Development Studies student Anushna Jha shares with us her list of “10 things to keep in mind whilst blogging” following an intimate blog writing session with professor in practice and blogger Duncan Green (@fp2p).
Last week, we had an interactive session with Professor Duncan Green, who takes our course on Advocacy, Grassroots Activism and Campaign here at the LSE and is Senior Strategic Adviser at Oxfam. The discussion went from asking him about his foray into blogging to challenges faced while working in the arena of international development to the influencing potential of blogs to the do’s and don’ts of blogging. Here are my reflections from the interaction, or things to keep in mind while blogging in this field of international development (most hold relevance to any kind of blogging, though).
- Steer clear of giving out prescriptions
Being pompous on your blog is a big no. People don’t want to read you directing international organisations, states, or policymakers about what they should do and what they shouldn’t. Instead, a well-reasoned (and reasonable) point of view is welcome.
- Take humour seriously
While talking on a theme as complex and contentious as development, it can get rather grim. The key to make this lively and engaging is adding humour in your blogposts. An interesting observation or a funny anecdote can at times convey much more and in a way that’s least offensive. Even when you’re challenging long-held assumptions and beliefs!
- Woo your readers
Blogs are not something that people are ‘supposed’ to read (unlike academic writings, which find mentions on ‘essential reading lists’). Therefore, the onus is on you to make your blog compelling enough for the reader to read through it. And be prepared that despite all your efforts at blogging to the best of your abilities, the time spent reading your blogpost can be as much as a minute or two.
- Don’t put forth a deluge of ideas
Development is an enticing domain. You may have your brain buzzing with opinions and ideas. Don’t give in to the temptation of putting them all down in a single blogpost. Having one (or two) main ideas per post can be a good idea.
- Count your words
The length of a blogpost can be a determinant of whether or not it will be read completely. (A friend admitted that she loses interest in a blog if it’s too long a read, no matter how great the content seems. Many of us do the same.) 400-500 words per post is desirable (given that you would want your readers to read through your post).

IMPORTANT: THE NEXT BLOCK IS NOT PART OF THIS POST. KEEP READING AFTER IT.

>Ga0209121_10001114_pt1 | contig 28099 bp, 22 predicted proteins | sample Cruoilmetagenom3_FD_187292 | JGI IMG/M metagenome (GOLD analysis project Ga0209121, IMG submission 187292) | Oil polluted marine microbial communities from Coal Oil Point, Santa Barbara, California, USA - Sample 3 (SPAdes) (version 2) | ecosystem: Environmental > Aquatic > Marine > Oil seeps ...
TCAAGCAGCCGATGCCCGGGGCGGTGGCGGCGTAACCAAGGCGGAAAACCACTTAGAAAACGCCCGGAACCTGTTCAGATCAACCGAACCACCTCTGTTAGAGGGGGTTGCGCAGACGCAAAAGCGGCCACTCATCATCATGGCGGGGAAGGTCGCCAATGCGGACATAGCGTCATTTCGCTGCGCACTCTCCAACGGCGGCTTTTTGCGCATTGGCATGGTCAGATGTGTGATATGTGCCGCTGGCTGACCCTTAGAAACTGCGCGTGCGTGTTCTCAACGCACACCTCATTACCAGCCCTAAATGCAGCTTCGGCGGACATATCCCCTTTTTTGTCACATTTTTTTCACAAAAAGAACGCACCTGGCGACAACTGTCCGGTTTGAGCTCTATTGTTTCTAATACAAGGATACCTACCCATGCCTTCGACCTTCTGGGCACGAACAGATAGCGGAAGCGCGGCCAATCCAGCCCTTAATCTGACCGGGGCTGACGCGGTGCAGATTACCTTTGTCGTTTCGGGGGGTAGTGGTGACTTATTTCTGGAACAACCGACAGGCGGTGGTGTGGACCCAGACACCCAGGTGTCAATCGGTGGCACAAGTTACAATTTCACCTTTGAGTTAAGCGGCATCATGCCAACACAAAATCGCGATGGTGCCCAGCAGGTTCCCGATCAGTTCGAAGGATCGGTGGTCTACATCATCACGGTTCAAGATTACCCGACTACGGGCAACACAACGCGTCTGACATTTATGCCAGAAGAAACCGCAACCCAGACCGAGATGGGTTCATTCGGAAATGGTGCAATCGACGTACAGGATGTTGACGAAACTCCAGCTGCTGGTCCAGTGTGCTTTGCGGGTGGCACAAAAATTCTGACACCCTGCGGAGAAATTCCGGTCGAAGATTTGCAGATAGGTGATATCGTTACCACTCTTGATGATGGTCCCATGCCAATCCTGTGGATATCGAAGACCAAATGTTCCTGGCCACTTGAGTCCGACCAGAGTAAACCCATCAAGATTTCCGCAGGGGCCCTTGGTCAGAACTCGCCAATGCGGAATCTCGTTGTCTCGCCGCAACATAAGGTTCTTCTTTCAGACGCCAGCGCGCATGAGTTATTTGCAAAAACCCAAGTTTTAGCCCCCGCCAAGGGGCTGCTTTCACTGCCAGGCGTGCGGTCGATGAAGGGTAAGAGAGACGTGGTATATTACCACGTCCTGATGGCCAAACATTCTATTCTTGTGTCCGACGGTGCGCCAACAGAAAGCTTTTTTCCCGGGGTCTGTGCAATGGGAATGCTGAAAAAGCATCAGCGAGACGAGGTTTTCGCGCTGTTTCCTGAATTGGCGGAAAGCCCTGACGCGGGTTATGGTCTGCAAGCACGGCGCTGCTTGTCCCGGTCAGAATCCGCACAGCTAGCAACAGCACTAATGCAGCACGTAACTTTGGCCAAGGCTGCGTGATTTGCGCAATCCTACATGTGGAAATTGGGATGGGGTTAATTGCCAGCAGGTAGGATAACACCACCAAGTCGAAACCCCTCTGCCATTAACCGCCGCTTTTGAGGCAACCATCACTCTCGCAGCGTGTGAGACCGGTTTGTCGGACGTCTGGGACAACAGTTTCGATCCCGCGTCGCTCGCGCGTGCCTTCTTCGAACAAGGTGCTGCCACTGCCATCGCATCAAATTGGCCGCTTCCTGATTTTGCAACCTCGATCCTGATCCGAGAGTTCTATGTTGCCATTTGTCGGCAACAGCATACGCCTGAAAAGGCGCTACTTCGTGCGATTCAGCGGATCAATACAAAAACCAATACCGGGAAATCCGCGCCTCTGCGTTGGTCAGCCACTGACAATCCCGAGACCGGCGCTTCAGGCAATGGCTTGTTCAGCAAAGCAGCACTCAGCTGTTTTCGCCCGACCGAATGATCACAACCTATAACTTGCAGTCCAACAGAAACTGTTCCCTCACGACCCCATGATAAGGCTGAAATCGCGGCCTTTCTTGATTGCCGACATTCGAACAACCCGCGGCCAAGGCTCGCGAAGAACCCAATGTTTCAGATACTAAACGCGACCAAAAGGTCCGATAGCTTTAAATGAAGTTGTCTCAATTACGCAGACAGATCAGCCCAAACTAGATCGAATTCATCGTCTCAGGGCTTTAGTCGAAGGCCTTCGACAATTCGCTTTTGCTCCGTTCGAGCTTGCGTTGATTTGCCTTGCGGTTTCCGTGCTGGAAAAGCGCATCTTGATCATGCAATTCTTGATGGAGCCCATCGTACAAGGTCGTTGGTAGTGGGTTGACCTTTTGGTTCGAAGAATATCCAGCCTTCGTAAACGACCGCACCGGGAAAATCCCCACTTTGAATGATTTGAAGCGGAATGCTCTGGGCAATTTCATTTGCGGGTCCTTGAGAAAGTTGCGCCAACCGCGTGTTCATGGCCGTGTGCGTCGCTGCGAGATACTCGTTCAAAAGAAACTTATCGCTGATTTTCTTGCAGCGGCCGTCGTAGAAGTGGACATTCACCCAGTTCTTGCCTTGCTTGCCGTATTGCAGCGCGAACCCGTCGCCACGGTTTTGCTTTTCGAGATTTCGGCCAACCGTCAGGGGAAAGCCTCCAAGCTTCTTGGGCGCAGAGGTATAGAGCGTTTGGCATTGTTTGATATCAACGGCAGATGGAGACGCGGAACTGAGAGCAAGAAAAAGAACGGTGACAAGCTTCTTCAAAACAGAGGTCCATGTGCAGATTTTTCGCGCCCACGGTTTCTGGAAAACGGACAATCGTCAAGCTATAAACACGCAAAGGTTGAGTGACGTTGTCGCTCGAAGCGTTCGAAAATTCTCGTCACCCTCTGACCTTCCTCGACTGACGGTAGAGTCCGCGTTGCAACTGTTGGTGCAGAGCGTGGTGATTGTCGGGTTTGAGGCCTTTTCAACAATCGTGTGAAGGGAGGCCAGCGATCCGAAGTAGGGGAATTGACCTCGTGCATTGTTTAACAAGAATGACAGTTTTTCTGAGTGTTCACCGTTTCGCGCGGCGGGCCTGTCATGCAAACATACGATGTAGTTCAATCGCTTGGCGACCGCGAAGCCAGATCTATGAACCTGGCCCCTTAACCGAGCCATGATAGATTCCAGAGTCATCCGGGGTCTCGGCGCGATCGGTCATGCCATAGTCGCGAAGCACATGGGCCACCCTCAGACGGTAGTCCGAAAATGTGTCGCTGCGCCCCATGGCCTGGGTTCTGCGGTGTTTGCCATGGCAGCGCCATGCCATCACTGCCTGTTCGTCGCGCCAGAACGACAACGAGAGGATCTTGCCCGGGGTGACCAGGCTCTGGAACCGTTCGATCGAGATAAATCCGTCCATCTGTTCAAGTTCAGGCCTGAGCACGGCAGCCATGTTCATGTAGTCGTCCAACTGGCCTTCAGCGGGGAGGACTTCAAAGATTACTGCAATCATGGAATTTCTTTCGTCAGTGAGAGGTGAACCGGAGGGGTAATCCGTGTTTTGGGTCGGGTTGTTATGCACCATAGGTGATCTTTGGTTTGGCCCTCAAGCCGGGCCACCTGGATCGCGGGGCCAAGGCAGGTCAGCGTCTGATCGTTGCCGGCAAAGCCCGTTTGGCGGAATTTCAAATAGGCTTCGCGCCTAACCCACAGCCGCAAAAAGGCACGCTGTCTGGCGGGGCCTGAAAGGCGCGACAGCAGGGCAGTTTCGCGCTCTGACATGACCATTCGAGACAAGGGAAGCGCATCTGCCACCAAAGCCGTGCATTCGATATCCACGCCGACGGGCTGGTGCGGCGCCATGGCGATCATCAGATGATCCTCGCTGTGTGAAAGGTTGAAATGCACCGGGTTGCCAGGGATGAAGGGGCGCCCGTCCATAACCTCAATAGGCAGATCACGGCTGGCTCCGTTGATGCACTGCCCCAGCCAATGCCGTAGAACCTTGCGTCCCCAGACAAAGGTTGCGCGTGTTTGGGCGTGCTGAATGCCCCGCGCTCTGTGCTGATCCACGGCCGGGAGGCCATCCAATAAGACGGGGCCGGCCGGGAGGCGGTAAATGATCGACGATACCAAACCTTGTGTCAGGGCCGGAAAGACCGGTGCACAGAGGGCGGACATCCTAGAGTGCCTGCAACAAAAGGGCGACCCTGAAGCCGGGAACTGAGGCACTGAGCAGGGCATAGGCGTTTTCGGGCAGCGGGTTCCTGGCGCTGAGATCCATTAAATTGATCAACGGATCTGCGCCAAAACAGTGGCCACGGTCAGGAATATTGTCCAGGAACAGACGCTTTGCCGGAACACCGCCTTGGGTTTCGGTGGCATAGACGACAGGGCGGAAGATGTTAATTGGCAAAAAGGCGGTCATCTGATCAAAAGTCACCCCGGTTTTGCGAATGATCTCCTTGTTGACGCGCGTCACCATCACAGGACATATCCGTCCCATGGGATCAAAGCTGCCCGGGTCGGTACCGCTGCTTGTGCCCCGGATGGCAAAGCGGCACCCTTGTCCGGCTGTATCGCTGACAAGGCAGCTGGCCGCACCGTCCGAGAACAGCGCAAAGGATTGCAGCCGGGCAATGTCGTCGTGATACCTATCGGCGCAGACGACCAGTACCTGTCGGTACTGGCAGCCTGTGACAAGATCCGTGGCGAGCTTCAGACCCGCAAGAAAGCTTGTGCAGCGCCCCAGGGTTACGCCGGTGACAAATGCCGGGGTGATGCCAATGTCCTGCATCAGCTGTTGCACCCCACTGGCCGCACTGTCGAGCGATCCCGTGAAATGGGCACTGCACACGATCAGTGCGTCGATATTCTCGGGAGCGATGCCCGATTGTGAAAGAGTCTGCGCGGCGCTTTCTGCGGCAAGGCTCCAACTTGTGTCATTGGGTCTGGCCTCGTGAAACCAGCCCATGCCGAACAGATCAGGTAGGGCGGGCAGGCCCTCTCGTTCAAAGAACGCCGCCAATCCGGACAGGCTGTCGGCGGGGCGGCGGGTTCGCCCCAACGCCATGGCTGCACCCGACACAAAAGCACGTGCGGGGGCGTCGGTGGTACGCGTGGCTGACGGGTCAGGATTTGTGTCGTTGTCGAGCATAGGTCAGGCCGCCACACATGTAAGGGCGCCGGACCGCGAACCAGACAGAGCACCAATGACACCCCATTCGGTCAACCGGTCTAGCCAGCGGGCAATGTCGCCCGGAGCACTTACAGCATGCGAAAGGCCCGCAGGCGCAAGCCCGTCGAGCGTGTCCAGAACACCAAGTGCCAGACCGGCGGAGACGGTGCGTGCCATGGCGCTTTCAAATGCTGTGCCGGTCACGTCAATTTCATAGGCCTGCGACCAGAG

- Engage with your readers
I’ve always considered blogging akin to starting a conversation. To keep it going, you need to listen to views other than your own. Asking people about what they think about an issue, having polls on your blog, or requesting for feedback on your ideas can be very beneficial. Both in terms of bringing your readers closer to you, and in getting s sounding board for all your new ideas and propositions.
- Use graphics
To break the monotony of words as well as to give space to other forms of expression on your blog, visuals can be of tremendous help. In fact, they can be very powerful in getting across the message you want to convey. Adding relevant cartoons or comic strips to your blog posts shall only enhance your readers’ experience.
- Give links
You don’t need citations to make your written piece of work worth a sincere read. Inserting links where you think interested readers would find relevant material to delve deeper into the topic you are addressing, or simply to refer to sources you found interesting while researching for your blogpost shall enrich your blog. In fact, a great idea could be to chronicle links to some stimulating articles (or videos) you read and your initial thoughts (or critical analysis- your pick!) of them.
- Don’t be defensive
Feeding the trolls can be very tempting, but you run the risk of being caught in a web of defending your arguments in front of somebody not at all up for a constructive dialogue. In an instance where your words spiral into unintended consequences (or, reveal an aspect of your views you hadn’t given careful thought), the last thing you should do is be defensive. Accept that there will be differences of opinions, embrace that you aren’t correct all the time, and move on. Don’t let one blogpost determine your future blogging prospects. Apologize, if need be, and move on to the next day and a new post.
- Don’t expect one blogpost to change a policy
Finally, recognising the potential power of blogging to influence minds shouldn’t put you in a bubble where you think that one post you write will lead governments to change policies or international norms to transform. As is the case with virtually any kind of change, development is a gradual process. Blogging, if used effectively, can be a crucial drop in the ocean. All you can do is make yours good enough to be counted.
An interesting question that came up during the discussion was on how to avoid exclusion of people who are not on social media. This puts a responsibility on the blogger to try and break out of the social media bubble when s/he is offline. Interacting with people having diverse experiences, beliefs, opinions, and aspirations will help you be more inclusive. Blogging isn’t a fully democratic activity. It primarily represents the voice of the blogger. So, try and incorporate as many tones and tunes as you can.
The views expressed in this post are those of the author and in no way reflect those of the International Development LSE blog or the London School of Economics and Political Science.